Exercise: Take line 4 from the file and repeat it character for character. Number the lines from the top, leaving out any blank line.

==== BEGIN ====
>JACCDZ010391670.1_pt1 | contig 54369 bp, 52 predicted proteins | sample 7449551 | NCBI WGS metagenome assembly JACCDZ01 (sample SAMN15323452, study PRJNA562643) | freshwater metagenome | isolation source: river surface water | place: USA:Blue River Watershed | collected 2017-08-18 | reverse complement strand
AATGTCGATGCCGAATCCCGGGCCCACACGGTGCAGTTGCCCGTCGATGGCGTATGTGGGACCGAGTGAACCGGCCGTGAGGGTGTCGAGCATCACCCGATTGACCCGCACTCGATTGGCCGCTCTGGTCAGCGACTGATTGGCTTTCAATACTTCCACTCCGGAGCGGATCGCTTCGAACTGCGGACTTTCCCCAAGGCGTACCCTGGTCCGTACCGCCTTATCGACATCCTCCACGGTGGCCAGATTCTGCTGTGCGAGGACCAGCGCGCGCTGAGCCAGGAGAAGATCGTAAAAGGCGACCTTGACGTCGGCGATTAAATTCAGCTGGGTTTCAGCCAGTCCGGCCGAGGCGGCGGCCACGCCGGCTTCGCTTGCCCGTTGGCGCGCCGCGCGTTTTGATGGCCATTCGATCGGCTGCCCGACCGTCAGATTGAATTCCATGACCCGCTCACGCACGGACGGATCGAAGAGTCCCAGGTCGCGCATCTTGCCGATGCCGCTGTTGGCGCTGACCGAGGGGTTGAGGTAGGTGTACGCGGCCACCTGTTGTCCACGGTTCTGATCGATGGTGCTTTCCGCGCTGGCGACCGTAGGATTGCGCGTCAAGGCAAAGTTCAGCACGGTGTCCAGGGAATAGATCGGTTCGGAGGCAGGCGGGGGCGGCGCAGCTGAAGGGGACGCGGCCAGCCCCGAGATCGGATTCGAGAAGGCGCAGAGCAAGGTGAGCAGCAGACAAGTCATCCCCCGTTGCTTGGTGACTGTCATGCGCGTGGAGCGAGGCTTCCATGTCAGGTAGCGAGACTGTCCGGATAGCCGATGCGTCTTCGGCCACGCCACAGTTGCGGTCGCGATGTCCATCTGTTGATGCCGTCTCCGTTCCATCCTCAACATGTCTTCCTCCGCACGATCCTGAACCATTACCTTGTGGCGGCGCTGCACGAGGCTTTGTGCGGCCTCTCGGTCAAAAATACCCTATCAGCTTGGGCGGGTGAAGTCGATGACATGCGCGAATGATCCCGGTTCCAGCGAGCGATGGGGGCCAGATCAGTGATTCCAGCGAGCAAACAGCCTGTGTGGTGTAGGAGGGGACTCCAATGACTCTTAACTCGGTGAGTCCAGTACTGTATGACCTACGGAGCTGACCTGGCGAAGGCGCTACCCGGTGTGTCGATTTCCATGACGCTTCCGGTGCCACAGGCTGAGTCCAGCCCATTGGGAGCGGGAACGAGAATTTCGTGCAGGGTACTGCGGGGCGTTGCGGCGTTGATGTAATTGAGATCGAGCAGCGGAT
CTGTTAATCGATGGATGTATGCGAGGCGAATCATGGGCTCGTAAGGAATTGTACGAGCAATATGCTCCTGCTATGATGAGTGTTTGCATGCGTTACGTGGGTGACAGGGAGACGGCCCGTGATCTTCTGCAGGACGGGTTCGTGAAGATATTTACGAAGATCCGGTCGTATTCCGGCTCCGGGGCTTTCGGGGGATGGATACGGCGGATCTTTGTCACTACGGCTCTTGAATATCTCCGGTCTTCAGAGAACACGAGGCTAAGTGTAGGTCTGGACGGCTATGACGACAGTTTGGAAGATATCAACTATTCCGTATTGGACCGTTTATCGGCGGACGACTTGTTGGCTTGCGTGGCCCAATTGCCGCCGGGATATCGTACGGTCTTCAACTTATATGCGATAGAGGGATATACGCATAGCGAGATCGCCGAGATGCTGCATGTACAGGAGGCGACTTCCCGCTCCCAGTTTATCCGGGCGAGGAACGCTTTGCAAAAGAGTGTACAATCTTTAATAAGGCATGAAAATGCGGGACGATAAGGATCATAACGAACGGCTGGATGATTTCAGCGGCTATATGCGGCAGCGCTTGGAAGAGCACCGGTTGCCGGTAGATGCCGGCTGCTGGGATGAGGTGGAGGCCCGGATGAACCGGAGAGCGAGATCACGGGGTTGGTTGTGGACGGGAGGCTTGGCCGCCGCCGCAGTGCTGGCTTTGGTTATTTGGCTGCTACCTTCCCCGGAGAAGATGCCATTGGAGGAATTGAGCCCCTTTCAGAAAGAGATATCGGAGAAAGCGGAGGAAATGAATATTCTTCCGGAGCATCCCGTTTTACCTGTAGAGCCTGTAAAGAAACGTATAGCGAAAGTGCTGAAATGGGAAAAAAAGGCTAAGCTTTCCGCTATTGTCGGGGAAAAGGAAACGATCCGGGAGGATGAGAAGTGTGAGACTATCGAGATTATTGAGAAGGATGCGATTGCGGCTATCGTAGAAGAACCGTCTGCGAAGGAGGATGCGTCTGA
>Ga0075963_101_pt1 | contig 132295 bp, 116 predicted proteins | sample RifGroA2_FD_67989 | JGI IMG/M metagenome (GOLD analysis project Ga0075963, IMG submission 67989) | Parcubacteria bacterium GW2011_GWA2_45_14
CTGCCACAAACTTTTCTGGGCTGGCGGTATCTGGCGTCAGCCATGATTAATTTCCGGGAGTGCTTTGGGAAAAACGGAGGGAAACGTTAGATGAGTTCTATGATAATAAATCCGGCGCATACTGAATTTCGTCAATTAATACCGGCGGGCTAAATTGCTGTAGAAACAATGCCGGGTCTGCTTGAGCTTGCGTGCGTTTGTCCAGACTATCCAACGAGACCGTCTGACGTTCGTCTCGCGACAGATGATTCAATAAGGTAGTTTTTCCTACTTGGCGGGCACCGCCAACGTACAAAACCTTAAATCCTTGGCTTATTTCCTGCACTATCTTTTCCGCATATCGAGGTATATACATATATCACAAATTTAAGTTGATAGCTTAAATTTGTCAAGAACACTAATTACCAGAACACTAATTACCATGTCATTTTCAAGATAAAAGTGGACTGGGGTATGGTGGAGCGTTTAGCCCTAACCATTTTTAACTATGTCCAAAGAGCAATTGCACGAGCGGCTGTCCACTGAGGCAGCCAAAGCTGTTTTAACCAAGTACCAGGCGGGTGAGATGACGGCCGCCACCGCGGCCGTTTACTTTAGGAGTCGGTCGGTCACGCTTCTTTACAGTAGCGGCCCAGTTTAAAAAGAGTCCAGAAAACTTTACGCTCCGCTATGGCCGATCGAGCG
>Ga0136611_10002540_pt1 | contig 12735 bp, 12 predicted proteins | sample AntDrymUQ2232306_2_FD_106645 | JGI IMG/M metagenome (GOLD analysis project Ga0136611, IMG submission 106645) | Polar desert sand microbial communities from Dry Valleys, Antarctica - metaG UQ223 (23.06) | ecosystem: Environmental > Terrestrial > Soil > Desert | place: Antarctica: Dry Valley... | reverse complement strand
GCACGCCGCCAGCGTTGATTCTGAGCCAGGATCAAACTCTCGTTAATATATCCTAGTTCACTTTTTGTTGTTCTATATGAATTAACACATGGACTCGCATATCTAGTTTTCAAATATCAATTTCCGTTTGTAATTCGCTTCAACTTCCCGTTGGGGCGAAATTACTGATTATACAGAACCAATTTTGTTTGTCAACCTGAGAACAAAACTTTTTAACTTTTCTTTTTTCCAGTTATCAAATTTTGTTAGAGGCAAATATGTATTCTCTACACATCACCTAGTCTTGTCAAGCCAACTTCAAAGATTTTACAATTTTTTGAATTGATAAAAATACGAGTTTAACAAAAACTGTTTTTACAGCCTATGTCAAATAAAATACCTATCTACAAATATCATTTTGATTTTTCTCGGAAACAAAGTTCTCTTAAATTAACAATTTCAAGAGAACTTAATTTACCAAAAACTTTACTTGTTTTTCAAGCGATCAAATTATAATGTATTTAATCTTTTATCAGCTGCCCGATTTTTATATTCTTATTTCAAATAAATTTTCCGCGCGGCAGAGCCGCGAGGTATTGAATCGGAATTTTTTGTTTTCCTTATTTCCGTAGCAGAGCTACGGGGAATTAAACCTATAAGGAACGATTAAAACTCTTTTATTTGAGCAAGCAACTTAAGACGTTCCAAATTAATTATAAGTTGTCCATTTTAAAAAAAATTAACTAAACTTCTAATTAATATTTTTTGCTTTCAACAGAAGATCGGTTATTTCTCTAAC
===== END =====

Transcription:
>Ga0075963_101_pt1 | contig 132295 bp, 116 predicted proteins | sample RifGroA2_FD_67989 | JGI IMG/M metagenome (GOLD analysis project Ga0075963, IMG submission 67989) | Parcubacteria bacterium GW2011_GWA2_45_14